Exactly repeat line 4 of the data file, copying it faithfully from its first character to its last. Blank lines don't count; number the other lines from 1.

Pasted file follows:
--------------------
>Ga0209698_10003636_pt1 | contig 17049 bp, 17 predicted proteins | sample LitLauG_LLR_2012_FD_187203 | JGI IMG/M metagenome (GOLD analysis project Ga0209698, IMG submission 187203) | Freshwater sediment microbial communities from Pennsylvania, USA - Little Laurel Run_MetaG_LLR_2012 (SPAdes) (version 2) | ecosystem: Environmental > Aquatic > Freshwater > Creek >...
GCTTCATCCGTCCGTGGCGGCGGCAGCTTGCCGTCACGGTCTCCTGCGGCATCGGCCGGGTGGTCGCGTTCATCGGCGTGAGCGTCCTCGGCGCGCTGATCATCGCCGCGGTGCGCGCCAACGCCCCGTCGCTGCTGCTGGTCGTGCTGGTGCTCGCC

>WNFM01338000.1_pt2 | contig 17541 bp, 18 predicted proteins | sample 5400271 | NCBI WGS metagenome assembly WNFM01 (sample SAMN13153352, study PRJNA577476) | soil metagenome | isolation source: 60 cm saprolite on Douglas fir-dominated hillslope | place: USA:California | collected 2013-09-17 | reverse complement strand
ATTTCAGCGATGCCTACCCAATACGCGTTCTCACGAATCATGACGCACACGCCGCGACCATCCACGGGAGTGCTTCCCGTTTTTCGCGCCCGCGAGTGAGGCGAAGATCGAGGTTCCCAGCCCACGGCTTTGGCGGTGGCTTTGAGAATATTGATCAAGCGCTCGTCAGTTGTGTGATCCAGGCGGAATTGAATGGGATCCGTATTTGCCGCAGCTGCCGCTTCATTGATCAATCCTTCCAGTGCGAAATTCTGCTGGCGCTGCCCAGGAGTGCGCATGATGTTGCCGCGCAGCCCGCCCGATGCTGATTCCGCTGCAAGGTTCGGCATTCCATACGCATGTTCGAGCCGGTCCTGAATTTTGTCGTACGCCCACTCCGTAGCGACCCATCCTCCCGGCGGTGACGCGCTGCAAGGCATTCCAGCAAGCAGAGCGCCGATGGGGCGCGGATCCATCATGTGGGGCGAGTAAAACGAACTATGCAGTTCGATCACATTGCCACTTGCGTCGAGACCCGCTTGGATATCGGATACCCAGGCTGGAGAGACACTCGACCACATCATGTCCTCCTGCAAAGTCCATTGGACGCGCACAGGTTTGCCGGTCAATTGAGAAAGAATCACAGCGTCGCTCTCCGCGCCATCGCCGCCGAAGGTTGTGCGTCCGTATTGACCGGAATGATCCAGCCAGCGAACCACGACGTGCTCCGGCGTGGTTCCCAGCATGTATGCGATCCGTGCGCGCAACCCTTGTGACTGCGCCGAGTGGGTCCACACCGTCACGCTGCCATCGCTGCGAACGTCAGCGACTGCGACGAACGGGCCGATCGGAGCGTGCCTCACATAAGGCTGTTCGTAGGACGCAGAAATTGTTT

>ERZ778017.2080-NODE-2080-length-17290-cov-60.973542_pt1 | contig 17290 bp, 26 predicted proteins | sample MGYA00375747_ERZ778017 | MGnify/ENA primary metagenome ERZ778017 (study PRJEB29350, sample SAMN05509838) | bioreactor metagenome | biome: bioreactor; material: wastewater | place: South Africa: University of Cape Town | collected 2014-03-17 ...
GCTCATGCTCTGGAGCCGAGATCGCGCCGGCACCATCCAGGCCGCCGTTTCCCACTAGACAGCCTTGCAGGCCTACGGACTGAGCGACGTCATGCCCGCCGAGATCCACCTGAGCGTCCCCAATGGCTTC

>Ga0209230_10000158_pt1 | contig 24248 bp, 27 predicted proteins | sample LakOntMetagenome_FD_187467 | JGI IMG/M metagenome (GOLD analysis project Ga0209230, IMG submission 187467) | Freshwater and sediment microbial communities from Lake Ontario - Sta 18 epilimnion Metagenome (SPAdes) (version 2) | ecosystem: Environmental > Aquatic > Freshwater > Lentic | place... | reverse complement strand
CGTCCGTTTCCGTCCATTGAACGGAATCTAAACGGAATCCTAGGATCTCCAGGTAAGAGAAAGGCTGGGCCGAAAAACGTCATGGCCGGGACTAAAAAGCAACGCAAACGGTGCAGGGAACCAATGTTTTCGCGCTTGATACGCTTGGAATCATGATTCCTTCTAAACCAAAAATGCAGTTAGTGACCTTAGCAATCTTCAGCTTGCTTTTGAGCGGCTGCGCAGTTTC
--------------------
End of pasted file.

ATTTCAGCGATGCCTACCCAATACGCGTTCTCACGAATCATGACGCACACGCCGCGACCATCCACGGGAGTGCTTCCCGTTTTTCGCGCCCGCGAGTGAGGCGAAGATCGAGGTTCCCAGCCCACGGCTTTGGCGGTGGCTTTGAGAATATTGATCAAGCGCTCGTCAGTTGTGTGATCCAGGCGGAATTGAATGGGATCCGTATTTGCCGCAGCTGCCGCTTCATTGATCAATCCTTCCAGTGCGAAATTCTGCTGGCGCTGCCCAGGAGTGCGCATGATGTTGCCGCGCAGCCCGCCCGATGCTGATTCCGCTGCAAGGTTCGGCATTCCATACGCATGTTCGAGCCGGTCCTGAATTTTGTCGTACGCCCACTCCGTAGCGACCCATCCTCCCGGCGGTGACGCGCTGCAAGGCATTCCAGCAAGCAGAGCGCCGATGGGGCGCGGATCCATCATGTGGGGCGAGTAAAACGAACTATGCAGTTCGATCACATTGCCACTTGCGTCGAGACCCGCTTGGATATCGGATACCCAGGCTGGAGAGACACTCGACCACATCATGTCCTCCTGCAAAGTCCATTGGACGCGCACAGGTTTGCCGGTCAATTGAGAAAGAATCACAGCGTCGCTCTCCGCGCCATCGCCGCCGAAGGTTGTGCGTCCGTATTGACCGGAATGATCCAGCCAGCGAACCACGACGTGCTCCGGCGTGGTTCCCAGCATGTATGCGATCCGTGCGCGCAACCCTTGTGACTGCGCCGAGTGGGTCCACACCGTCACGCTGCCATCGCTGCGAACGTCAGCGACTGCGACGAACGGGCCGATCGGAGCGTGCCTCACATAAGGCTGTTCGTAGGACGCAGAAATTGTTT